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Hippo pod on the banks of the Olifants River, Greater Kruger
© Sausage Tree Safari Camp
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The debilitating drought that ended last year saw the Kruger National Park lose almost half of its hippo population, with an estimated 4,000 of these water-dependent animals dying – not as you’d imagine from a shortage of water, but due to a shortage of food.

Drought always hits hippo populations hard as they depend on good grazing when they leave the safety of the water at night, travelling up to 20 km away from the water to feed mostly on grasses. They can consume up to 50 kg of grass in one night, acting like a biological lawnmower. Here in the Greater Kruger’s Balule Private Nature Reserve, while we didn’t lose thousands of hippos, we did notice a significant drop in numbers during the drought, as with most of our larger herbivores. Thankfully numbers are now recovering nicely, which is good for the Olifants River and the other water sources on the reserve.

Hippo with open mouth in Olifants River, Greater Kruger
© Sausage Tree Safari Camp

Hippos are critical for healthy rivers for an unusual reason – their poop. Hippo dung provides valuable nutrients for fish and other aquatic species, so when you see a hippo defecating in the water, think positive thoughts! However, as with any good thing, too much of it can cause problems. When water sources like dams and seasonal rivers shrink, too much hippo dung can prove toxic to aquatic life, primarily because of the absorption of dissolved oxygen.

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Hippos are fascinating creatures, and here we share some interesting facts about them:

Hippos spend their days in the water, and can move through it quite rapidly when they need to. They’re not good swimmers, but generally walk or run along the bottom of rivers or dams, surfacing every three to five minutes to breathe. They can sleep underwater too, thanks to the process of surfacing to breathe being a subconscious one.

Baby hippo on top of mother in Olifants River, Greater Kruger
© Matthew Sussens

Hippos are trailblazers. Literally. They have an enormous impact on the land surrounding river systems and dams as they generally take the same paths each night to feed, clearing vegetation and creating hard surfaces as they constantly move across the ground. These paths are followed by other animals as they offer direct access to water.

Hippos are very dangerous due to high levels of aggression, especially in bulls who are extremely territorial. They are also exceptionally nervous and when out of the water will seek to escape to it when startled or alarmed. Their bite can be fatal, thanks to their long, sharp incisors and canines which brush past one another in a scissor action.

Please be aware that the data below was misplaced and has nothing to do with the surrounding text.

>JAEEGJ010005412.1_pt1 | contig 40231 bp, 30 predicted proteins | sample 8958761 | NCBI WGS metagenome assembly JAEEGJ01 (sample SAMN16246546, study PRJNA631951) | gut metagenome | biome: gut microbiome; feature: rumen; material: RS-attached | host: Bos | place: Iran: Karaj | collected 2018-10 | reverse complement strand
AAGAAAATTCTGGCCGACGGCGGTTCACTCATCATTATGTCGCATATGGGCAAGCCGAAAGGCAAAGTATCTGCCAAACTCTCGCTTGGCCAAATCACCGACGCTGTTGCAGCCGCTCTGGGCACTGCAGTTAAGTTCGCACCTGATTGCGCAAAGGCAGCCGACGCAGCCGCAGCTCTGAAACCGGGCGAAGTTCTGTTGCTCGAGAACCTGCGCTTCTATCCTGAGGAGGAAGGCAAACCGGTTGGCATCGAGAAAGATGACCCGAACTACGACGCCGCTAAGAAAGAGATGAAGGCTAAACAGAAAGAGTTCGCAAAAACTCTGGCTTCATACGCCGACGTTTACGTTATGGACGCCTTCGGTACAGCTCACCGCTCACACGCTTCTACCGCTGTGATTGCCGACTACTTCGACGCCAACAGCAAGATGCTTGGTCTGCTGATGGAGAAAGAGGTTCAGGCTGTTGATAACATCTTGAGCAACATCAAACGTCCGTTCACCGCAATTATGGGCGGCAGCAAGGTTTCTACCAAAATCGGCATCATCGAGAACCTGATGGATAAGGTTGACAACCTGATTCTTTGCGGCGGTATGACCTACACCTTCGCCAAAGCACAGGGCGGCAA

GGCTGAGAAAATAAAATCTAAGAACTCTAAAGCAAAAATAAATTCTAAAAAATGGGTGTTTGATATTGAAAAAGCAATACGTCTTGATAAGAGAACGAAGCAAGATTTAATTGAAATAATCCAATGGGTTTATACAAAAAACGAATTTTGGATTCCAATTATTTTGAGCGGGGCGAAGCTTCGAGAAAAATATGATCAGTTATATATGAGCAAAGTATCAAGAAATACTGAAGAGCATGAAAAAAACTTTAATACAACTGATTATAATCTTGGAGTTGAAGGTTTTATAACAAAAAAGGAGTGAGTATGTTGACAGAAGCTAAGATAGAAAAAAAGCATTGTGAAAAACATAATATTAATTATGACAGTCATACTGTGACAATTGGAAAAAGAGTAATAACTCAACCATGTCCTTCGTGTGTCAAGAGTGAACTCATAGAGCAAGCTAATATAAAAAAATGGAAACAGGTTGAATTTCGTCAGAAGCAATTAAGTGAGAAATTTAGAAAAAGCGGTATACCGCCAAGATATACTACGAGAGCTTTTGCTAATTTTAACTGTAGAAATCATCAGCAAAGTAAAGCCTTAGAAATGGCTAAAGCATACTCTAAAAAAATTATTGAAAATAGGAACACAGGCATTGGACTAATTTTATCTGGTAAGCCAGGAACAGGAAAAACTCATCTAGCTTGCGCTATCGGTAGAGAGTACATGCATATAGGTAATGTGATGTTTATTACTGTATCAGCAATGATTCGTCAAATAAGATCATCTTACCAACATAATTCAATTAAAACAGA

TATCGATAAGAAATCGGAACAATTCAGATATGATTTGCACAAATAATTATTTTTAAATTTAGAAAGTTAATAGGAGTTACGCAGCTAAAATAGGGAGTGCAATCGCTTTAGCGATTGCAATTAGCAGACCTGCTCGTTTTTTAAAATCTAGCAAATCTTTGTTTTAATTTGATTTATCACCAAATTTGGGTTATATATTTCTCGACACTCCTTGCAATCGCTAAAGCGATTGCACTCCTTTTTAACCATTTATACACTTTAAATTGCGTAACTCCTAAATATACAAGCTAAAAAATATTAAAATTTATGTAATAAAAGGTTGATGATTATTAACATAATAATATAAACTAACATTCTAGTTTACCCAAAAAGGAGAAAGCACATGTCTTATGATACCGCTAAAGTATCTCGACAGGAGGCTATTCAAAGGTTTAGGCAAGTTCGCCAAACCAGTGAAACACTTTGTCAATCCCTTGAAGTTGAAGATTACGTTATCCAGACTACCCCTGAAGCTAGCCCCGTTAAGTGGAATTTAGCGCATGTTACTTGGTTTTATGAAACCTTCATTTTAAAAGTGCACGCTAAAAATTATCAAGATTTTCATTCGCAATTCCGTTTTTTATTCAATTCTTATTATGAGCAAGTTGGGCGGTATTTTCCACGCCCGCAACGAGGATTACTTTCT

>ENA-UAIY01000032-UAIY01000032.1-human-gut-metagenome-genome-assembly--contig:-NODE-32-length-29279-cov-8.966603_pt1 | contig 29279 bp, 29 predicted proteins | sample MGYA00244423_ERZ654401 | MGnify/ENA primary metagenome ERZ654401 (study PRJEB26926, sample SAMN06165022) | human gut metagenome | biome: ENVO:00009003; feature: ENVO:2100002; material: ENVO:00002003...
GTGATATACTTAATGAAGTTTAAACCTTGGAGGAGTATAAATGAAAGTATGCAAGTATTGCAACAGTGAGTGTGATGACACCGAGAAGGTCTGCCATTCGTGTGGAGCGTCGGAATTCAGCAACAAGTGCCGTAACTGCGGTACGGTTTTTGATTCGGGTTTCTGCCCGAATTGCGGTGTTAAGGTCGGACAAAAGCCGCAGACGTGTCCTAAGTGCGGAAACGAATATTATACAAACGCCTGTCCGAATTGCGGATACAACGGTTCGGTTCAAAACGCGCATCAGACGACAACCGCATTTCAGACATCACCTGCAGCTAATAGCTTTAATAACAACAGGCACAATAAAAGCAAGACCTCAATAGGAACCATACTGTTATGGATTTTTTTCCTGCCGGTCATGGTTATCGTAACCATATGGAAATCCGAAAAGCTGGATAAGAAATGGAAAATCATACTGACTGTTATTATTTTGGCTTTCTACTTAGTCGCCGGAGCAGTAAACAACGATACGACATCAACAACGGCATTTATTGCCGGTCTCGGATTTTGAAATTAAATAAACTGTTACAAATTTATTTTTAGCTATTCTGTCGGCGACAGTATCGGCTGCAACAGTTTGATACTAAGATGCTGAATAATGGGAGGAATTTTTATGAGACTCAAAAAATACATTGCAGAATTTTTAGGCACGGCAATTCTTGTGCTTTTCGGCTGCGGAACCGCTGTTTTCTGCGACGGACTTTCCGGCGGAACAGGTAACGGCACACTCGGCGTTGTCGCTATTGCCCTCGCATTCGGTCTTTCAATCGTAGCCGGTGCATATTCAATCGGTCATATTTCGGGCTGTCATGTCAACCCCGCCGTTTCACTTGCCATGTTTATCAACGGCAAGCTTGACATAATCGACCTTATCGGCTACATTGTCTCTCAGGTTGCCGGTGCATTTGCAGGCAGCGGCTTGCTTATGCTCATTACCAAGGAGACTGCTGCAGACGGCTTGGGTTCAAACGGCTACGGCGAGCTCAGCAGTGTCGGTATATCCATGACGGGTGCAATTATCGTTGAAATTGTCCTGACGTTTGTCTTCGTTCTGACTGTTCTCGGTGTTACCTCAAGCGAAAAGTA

Two male hippos fighting in Olifants River in Greater Kruger
© Sausage Tree Safari Camp

Territorial bulls preside over a relatively small stretch of river, or waterholes and dams. In its territory a mature bull will preside over a pod of females and babies, as well as juveniles and younger bulls which are allowed to stay in the pod as long as they remain submissive. Territories primarily exist to establish mating rights with the females and fights between bulls invariably revolve around dominance.

Before coming to blows, bulls will gape at one another, opening their huge mouths to almost 180 degrees, showing off their canines and incisors in a threat display. The incisors point forward, like tusks, and can reach up to 40 cm in length. The super-sharp canines can grow up to 50 cm in length. They are used in combat and play no role in feeding.

Hippo in Olifants River, Greater Kruger
© Sausage Tree Safari Camp

A hippo’s skin has very little hair. It is also very sensitive to the sun, which is why hippos prefer to stay submerged during the hottest periods of the day. They secrete a red-coloured oily substance that acts as a natural sunscreen, but they still need to stay in the water as much as possible as too much exposure to the sun causes their skin to crack.

Hippos are very vocal animals and are able to communicate above and below the water at the same time. They achieve this courtesy of a fatty area around their necks which vibrates when the hippo vocalises through its nose, sending the sounds waves out into the water at the same time. The sounds are amplified by the water and can be heard over large distances, and express important information like “this is my territory” and “I am here, so stay away”.

We love the sounds the hippos make, which always remind us of someone laughing heartily at a particularly rude joke!

Hippo pod relaxing in Olifants River, Greater Kruger
© Matthew Sussens
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